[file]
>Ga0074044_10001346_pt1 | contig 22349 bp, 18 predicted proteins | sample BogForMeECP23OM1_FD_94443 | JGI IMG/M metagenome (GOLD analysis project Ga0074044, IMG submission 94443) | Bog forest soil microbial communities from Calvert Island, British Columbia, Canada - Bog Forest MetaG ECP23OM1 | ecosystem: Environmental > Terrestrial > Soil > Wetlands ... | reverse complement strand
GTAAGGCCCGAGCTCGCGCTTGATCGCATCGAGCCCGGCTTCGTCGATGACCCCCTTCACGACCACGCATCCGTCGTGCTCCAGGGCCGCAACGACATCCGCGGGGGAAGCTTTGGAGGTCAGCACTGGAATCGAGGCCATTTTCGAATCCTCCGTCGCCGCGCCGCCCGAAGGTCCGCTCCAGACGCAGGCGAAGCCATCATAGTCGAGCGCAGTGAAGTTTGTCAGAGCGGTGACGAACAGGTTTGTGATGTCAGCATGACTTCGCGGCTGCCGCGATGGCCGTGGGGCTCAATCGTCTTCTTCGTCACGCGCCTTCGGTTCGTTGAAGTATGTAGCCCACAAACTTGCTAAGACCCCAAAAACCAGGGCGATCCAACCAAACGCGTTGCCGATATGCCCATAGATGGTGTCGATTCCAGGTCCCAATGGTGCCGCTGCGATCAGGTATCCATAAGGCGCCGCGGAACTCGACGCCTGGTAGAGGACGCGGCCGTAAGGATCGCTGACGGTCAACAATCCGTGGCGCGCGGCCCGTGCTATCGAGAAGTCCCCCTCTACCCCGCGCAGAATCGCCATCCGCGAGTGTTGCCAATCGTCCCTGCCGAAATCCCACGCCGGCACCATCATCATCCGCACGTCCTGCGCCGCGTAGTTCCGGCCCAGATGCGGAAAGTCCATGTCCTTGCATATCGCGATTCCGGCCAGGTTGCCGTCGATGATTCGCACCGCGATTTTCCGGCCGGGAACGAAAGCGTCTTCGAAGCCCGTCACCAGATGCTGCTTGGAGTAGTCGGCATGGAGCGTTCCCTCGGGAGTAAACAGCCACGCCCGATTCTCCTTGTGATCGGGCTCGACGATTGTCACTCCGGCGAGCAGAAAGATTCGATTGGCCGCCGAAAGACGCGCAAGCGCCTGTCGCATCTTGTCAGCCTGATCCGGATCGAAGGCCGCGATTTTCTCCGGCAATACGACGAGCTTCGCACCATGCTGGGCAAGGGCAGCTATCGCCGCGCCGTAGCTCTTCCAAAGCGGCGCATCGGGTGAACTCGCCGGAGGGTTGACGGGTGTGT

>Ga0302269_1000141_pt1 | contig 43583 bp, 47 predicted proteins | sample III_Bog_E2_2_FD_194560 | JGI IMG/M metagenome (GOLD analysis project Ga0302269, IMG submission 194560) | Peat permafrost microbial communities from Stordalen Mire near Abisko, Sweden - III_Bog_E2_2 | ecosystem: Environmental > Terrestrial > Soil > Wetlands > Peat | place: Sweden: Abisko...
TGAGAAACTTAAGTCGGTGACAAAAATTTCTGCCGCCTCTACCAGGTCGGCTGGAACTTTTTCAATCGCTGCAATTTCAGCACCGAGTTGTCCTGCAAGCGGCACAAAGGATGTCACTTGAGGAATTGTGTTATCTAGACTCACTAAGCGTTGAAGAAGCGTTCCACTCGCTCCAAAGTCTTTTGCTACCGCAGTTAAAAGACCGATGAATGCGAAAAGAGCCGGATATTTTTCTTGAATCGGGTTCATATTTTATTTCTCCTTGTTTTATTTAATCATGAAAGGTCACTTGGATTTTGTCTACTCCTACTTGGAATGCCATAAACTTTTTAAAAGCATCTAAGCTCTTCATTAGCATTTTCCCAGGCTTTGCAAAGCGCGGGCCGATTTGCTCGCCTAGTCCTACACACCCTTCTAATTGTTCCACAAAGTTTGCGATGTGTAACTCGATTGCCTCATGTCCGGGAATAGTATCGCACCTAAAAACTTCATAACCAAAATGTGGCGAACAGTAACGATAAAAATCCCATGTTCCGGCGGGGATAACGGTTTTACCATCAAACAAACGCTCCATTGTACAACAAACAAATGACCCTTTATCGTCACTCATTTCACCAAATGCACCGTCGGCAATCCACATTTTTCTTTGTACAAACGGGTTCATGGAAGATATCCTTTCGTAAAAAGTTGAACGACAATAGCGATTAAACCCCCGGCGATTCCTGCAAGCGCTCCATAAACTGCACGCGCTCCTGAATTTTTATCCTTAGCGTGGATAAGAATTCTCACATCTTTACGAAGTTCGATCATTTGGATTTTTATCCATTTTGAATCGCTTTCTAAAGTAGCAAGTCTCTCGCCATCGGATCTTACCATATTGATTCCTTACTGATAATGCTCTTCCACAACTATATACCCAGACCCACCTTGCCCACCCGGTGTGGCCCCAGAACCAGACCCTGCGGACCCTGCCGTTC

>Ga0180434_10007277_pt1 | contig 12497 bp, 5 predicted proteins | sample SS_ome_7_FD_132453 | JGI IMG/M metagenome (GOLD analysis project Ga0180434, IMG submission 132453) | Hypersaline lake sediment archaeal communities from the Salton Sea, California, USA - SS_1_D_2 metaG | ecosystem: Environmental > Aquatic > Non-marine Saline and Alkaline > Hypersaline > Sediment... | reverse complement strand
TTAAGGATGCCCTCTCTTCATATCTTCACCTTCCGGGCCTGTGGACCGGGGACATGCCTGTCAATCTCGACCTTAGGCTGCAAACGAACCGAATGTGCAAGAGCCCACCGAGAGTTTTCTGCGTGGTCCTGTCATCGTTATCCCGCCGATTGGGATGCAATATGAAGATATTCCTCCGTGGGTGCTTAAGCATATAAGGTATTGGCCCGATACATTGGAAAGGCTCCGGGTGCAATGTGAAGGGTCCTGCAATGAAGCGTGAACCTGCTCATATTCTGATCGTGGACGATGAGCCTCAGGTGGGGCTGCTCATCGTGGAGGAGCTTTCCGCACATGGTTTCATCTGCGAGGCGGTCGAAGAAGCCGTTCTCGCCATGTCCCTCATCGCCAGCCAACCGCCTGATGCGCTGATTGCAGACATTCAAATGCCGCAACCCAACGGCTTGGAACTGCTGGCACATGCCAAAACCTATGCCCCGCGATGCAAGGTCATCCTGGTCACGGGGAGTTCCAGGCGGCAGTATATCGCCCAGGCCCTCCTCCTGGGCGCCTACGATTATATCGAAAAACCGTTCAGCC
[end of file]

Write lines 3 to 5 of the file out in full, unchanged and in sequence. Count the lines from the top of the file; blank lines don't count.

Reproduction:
>Ga0302269_1000141_pt1 | contig 43583 bp, 47 predicted proteins | sample III_Bog_E2_2_FD_194560 | JGI IMG/M metagenome (GOLD analysis project Ga0302269, IMG submission 194560) | Peat permafrost microbial communities from Stordalen Mire near Abisko, Sweden - III_Bog_E2_2 | ecosystem: Environmental > Terrestrial > Soil > Wetlands > Peat | place: Sweden: Abisko...
TGAGAAACTTAAGTCGGTGACAAAAATTTCTGCCGCCTCTACCAGGTCGGCTGGAACTTTTTCAATCGCTGCAATTTCAGCACCGAGTTGTCCTGCAAGCGGCACAAAGGATGTCACTTGAGGAATTGTGTTATCTAGACTCACTAAGCGTTGAAGAAGCGTTCCACTCGCTCCAAAGTCTTTTGCTACCGCAGTTAAAAGACCGATGAATGCGAAAAGAGCCGGATATTTTTCTTGAATCGGGTTCATATTTTATTTCTCCTTGTTTTATTTAATCATGAAAGGTCACTTGGATTTTGTCTACTCCTACTTGGAATGCCATAAACTTTTTAAAAGCATCTAAGCTCTTCATTAGCATTTTCCCAGGCTTTGCAAAGCGCGGGCCGATTTGCTCGCCTAGTCCTACACACCCTTCTAATTGTTCCACAAAGTTTGCGATGTGTAACTCGATTGCCTCATGTCCGGGAATAGTATCGCACCTAAAAACTTCATAACCAAAATGTGGCGAACAGTAACGATAAAAATCCCATGTTCCGGCGGGGATAACGGTTTTACCATCAAACAAACGCTCCATTGTACAACAAACAAATGACCCTTTATCGTCACTCATTTCACCAAATGCACCGTCGGCAATCCACATTTTTCTTTGTACAAACGGGTTCATGGAAGATATCCTTTCGTAAAAAGTTGAACGACAATAGCGATTAAACCCCCGGCGATTCCTGCAAGCGCTCCATAAACTGCACGCGCTCCTGAATTTTTATCCTTAGCGTGGATAAGAATTCTCACATCTTTACGAAGTTCGATCATTTGGATTTTTATCCATTTTGAATCGCTTTCTAAAGTAGCAAGTCTCTCGCCATCGGATCTTACCATATTGATTCCTTACTGATAATGCTCTTCCACAACTATATACCCAGACCCACCTTGCCCACCCGGTGTGGCCCCAGAACCAGACCCTGCGGACCCTGCCGTTC

>Ga0180434_10007277_pt1 | contig 12497 bp, 5 predicted proteins | sample SS_ome_7_FD_132453 | JGI IMG/M metagenome (GOLD analysis project Ga0180434, IMG submission 132453) | Hypersaline lake sediment archaeal communities from the Salton Sea, California, USA - SS_1_D_2 metaG | ecosystem: Environmental > Aquatic > Non-marine Saline and Alkaline > Hypersaline > Sediment... | reverse complement strand